G. A. Black,
traveler for Young Bros., another Hamiltonian who was on the train, escaped unhurt. He was seen yesterday morning and told the following story about the catastrophe : “I got on the train at London, and was in the second passenger coach, four or five cars from the engine. After the train passed Dundas it was running very rapidly – about thirty-five miles an hour. The passengers were mostly Americans, and they complained because they could not get a good view of the scenery. I changed seats with one of those so that he could see the Dundas valley. The train slackened its speed, and I felt a jolting and concluded it was caused by the putting on of the brakes. I suddenly realised, however, that it was more serious, as the shock was followed by the smashing of timbers and glass. The car was badly demolished, the roof was taken off; the floor was broken and the right side of the coach was smashed in. The only passenger in the car who was hurt was a man who stood near the end of the coach. His head went through the car door and his dead body was found afterwards. I think the window was broken before his head went through. I assisted in getting the body out of the wreck. The survivors all willingly went to work to save the other passengers. I paid particular attention to a respectable-looking old gentleman, his wife and another gentleman on the train. They were all from Chicago and got acquainted on the train. They were in the first passenger coach. The lady’s husband left to go in and have a smoke, leaving the other gentleman to entertain his wife.  Afterwards the other man started to go into the smoking car, and was killed on the platform by the telescoping of the two cars. The scene which followed was a very touching one. The husband returned from the smoker, having escaped with a few slight bruises. When he found that his wife had been saved they embraced each other and could not speak for a few minutes. I had a conversation with the lady afterwards. She told me that the man who was killed had intended to take his wife with him, but fortunately she was left behind. I am almost certain that R. H. Climie, traveler for Know, Morgan & Co., was not on board the train.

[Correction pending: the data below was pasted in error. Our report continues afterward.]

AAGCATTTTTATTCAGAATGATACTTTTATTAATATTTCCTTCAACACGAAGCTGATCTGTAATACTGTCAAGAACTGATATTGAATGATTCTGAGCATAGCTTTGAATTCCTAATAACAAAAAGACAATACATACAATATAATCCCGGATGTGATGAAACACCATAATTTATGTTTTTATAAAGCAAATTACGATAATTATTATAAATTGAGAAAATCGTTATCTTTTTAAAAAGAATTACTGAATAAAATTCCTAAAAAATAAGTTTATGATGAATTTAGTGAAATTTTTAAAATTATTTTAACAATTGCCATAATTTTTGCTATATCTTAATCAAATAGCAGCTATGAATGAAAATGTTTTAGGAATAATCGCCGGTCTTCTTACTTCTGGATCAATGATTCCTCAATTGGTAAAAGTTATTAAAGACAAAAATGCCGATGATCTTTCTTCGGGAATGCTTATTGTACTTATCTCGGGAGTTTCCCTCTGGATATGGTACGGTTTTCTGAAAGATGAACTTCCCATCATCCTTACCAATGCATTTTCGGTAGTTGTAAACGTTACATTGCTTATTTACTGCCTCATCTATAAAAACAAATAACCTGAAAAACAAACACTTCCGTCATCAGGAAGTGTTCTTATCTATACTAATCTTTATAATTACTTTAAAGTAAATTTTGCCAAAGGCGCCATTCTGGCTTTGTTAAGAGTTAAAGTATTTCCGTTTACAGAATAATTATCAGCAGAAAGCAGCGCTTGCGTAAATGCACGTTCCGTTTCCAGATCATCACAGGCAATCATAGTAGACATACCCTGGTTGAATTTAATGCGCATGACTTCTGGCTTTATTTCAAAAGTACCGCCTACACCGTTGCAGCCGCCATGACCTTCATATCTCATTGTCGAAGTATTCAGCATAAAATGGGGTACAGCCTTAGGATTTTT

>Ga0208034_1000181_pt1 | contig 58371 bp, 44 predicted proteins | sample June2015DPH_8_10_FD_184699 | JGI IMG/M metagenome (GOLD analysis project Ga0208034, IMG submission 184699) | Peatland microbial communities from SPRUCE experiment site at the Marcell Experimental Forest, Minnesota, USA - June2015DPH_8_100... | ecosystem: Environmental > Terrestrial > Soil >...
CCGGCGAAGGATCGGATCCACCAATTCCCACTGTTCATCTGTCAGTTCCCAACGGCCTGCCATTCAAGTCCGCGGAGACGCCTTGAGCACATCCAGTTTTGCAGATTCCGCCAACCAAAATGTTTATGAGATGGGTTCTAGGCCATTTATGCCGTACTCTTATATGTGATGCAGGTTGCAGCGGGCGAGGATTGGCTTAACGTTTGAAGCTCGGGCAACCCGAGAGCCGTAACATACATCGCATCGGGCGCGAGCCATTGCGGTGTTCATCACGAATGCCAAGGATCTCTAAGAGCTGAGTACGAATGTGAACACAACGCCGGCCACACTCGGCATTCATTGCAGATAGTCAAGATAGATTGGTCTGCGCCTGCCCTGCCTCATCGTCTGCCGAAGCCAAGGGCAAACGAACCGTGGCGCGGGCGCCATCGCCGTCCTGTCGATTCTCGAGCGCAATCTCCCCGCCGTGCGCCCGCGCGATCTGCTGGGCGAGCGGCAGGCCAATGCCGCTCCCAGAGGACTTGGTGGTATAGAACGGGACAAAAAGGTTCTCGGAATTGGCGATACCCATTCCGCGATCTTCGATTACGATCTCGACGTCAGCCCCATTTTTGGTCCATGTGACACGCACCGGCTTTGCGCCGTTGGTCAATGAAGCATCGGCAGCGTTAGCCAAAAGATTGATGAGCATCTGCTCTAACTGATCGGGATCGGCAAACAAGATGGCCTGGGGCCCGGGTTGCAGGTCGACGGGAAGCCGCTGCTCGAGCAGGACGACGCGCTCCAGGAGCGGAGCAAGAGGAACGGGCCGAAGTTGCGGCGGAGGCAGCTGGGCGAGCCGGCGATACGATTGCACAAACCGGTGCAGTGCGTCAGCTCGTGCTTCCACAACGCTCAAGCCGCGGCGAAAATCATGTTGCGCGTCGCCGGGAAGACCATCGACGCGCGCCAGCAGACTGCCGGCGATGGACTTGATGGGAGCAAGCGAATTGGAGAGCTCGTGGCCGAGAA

The Charred Relics
          The remnants of the burned victims were taken to Blachford’s undertaking establishment yesterday, and are now laid out there. So far as they can be ascertained at present, they are the remains of seventeen persons, and possibly eighteen. There is no doubt that three of them are the remains of women, and one is a child of five or six years, but whether a boy or girl it is impossible to say.
          The headless body of Ederer and that of the supposed Gurney are also at Blachford’s. There is now no doubt of Ederer’s identity. The initials R. J. E. are on his shirt. A careful examination of his scalp – to which a portion of the skin of the face is attached, reveals that Ederer’s hair was brown, and that he wore it short and cut pompadour; that he had a full beard and moustache, reddish brown and close cropped. He was a man of about five feet ten inches in height. The supposed Gurney had no mark on his clothing or anything in his pockets to identify him. A small sum of money - $8.15 in all – was found in one of his pockets yesterday. There were $7 in bills and the remainder in American silver, which was in an envelope bearing the name and a cut of the Leland house, Chicago. Gurney was a tall man, fully six feet high, and quite young.